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Remembering Ampatuan Massacre and the reigning impunity

By JOHN AARON MARK MACARAEG and ALYSSA MAE CLARIN
Bulatlat.com

MANILA- Nonoy Espina and Jes Aznar could have been dead 10 years ago.

Espina, former director of National Union of Journalists in the Philippines (NUJP) and now its chairperson, and Aznar, then a photojournalist of Agence France Press, were in Maguindanao covering the armed group Moro Islamic Liberation Front (MILF). While in the province, they heard from local reporters that Esmael Mangundadatu would file his certificate of candidacy against Datu Unsay Mayor Andal Ampatuan Jr.

Espina thought it worthy to write a story about the two big names in Maguindanao. He and Aznar decided to pursue it. Flu struck him the day before the filing however and the two decided to fly back to Manila.

“He couldn’t get up, literally,” Aznar told students of the University of the Philippines College of Mass Communication in a forum last month. They were not able to join the convoy led by Mangudadatu’s wife on Nov. 23, 2009.

When news came about the worst incident of electoral violence and single deadliest attack on the press—the Ampatuan Massacre — Aznar and Espina were shocked. “We could have been there. We escaped death,” Aznar said.

Espina recalled how he had felt his knees weaken at the news, as realization hit him all at once that he had avoided death. Thirty-two of the 58 victims were members of the media like Espina and Aznar.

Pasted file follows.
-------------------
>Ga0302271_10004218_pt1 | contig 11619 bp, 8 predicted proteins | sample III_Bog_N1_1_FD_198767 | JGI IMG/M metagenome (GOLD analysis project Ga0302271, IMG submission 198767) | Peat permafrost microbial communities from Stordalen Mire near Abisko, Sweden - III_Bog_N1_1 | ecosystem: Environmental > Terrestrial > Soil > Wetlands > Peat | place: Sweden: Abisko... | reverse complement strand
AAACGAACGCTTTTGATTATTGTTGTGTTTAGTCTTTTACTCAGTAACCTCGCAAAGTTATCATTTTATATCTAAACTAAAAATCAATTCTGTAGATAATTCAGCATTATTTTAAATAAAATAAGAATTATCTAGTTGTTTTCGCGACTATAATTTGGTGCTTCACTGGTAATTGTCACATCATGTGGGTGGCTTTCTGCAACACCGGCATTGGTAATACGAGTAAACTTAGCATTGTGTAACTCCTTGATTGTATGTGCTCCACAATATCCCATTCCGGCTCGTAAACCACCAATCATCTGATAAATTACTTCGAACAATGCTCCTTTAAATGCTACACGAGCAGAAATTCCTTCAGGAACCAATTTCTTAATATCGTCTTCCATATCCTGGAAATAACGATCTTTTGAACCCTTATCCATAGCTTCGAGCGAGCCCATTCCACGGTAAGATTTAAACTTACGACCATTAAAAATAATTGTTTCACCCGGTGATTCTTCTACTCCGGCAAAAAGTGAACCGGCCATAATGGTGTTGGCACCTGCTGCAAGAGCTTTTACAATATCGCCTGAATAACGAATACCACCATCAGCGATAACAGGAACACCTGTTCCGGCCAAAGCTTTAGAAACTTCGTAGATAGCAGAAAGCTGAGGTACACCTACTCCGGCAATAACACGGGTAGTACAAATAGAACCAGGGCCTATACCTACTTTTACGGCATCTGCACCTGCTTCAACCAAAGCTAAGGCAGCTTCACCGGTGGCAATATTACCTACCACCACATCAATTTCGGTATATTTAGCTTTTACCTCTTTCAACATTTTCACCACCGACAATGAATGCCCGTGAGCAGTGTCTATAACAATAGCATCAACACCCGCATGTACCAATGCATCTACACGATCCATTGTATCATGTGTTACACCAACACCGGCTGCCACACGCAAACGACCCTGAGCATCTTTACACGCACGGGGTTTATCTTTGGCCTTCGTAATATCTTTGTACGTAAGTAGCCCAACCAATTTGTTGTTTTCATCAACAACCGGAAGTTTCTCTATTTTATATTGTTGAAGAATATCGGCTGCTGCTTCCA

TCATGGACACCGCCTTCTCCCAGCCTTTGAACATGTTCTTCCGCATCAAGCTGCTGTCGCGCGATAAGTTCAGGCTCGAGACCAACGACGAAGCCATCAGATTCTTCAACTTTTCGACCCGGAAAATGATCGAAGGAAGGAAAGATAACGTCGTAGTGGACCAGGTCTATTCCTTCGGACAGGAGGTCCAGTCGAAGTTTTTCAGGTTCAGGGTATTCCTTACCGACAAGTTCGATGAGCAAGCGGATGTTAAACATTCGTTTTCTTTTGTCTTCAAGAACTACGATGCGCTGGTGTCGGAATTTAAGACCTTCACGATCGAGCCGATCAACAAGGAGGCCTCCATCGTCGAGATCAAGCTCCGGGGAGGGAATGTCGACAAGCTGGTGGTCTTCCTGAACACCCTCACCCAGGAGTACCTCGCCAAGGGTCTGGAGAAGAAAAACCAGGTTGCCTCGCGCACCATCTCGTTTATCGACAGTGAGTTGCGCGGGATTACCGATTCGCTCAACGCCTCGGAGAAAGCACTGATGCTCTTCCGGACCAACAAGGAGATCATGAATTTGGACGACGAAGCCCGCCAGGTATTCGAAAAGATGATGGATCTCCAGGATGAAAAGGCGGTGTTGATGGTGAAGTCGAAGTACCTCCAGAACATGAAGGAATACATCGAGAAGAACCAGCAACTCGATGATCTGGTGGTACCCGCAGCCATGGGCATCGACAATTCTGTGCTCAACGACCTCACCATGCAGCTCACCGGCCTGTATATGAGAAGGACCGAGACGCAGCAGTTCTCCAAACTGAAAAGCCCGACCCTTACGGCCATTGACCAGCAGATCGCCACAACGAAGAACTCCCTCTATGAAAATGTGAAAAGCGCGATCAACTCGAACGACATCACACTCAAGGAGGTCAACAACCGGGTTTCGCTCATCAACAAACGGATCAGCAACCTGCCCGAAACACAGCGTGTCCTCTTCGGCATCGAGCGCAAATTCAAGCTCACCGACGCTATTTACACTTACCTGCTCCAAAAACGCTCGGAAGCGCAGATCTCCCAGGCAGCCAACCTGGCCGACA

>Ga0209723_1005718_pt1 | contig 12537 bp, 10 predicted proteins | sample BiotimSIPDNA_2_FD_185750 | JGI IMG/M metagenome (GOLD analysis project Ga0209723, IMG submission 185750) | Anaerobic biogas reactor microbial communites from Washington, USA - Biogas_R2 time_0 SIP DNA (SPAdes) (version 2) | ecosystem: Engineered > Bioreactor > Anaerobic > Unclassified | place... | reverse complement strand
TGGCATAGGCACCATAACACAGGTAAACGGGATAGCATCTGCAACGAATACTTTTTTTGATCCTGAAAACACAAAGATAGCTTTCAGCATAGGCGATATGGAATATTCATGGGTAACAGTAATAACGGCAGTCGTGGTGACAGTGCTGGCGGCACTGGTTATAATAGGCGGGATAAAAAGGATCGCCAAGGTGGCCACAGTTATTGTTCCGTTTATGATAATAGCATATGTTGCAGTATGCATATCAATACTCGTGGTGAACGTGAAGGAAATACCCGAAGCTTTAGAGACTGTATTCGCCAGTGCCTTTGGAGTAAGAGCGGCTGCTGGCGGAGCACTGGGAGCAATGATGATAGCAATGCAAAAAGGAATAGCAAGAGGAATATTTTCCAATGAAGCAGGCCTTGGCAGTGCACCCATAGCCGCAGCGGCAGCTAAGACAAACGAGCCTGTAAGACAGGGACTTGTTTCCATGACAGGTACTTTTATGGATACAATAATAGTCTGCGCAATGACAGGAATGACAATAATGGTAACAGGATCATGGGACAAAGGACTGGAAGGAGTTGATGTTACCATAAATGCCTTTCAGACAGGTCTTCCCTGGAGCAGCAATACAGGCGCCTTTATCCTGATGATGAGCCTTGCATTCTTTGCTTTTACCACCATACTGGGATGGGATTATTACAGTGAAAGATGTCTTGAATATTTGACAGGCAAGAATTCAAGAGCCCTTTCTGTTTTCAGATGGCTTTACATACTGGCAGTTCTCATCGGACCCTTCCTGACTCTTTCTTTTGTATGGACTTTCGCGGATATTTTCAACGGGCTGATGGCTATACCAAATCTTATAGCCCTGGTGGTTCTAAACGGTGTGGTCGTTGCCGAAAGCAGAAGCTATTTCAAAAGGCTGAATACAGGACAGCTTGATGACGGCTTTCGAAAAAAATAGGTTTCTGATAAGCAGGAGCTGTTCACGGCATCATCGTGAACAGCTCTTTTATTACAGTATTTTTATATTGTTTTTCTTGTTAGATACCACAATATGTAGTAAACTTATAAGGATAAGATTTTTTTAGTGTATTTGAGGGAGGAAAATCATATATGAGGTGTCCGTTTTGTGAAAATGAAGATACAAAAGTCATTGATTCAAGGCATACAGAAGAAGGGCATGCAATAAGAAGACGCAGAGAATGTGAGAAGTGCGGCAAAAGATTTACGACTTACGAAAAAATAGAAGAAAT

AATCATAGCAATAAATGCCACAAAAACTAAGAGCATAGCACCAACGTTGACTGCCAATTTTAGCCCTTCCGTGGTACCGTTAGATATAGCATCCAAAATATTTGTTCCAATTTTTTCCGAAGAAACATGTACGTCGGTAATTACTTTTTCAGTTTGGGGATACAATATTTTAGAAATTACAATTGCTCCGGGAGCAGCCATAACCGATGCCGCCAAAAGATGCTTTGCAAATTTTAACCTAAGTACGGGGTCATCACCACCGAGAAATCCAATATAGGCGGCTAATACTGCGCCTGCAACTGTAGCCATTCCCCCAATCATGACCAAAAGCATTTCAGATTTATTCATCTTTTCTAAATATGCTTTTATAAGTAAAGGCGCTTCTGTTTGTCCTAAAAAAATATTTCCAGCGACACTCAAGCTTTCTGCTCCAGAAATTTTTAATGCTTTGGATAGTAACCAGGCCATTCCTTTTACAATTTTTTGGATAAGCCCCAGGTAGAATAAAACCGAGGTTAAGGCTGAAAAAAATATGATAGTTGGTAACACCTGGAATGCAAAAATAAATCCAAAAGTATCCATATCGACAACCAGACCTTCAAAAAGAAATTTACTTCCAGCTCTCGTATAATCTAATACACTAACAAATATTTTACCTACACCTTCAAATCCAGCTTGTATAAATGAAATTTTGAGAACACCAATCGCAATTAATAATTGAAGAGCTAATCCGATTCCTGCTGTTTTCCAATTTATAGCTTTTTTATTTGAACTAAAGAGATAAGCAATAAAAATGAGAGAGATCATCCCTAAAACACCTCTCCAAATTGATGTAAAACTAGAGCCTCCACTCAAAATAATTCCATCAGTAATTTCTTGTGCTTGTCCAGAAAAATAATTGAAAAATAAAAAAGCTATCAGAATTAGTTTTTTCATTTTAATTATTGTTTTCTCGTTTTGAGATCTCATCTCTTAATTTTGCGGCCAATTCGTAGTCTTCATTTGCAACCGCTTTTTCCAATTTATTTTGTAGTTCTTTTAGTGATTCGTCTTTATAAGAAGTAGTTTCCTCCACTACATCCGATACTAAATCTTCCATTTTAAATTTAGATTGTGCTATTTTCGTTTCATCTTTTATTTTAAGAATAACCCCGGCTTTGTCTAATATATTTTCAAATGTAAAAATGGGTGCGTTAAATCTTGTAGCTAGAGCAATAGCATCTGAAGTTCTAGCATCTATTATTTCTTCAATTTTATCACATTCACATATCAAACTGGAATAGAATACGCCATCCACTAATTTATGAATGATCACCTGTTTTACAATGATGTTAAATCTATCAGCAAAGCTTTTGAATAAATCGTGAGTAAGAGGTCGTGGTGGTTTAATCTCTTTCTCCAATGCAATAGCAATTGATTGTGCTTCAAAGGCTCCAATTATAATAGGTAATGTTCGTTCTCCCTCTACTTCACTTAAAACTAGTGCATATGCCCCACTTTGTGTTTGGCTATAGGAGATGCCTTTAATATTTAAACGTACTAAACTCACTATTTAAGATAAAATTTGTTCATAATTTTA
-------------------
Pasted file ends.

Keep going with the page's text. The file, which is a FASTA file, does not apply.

“It was really a turning point in the history of Philippine media,” Aznar said.

Jes Aznar at the forum. (Photo by UJP- UP Diliman)

Horrors relived

Aznar and Espina immediately flew back to Mindanao and, along with Rowena Paraan, then NUJP secretary general, were among the first to go to the site of the tragedy.

“As soon as we get there, what greeted our NUJP team was a soldier shouting as he guided the backhoe operator scoop dirt, and as we look closer, along with it were dead bodies,” Espina recalled.

Until now, Espina confessed he could still visually imagine the looping image of the backhoe’s shovel diving then being lifted again.

“At the end of our first day at the scene, there were just 25 bodies excavated. Then they called off the excavation. As we left, I asked myself, ‘Putcha, when will the counting of bodies end?’”

For Paraan,the stench of decaying bodies lingered in her memory.

Under the scorching heat of noon, the NUJP team approached the rolling hills of sitio Malating, barangay Salman, Ampatuan, Maguindanao and stepped on to the unpaved road.

“As we arrived, they were digging out the van of UNTV. It was flattened and despite of it being really hammered with the paint almost all scratched out, you can still make out the ‘tres’,” said Paraan.

As Paraan narrated the horrifying scene she witnessed, the crowd of young journalists listened intently, most of them barely out of elementary when the massacre happened.

Paraan at the forum. (Photo by UJP-UP Diliman)

Aznar described it as “a frightening scenario.”

He said he was more afraid to what would then become of his profession as a journalist if anyone could just kill a journalist. He couldn’t help but think that he was wearing the same press ID as those who were being dug out —a once powerful tool and protection for mediamen.

Reigning impunity

Remembering it ten years later, it pains Espina that until now, the case is still yet to conclude.

“The government and the state remain unbothered by the massacre, considering they were the victims of the agents of state itself,” Espina told Bulatlat in an online interview.

He added that with the current political climate, one cannot doubt that the culture of impunity continuously reigns, worsening by each killing perpetuated by those in power.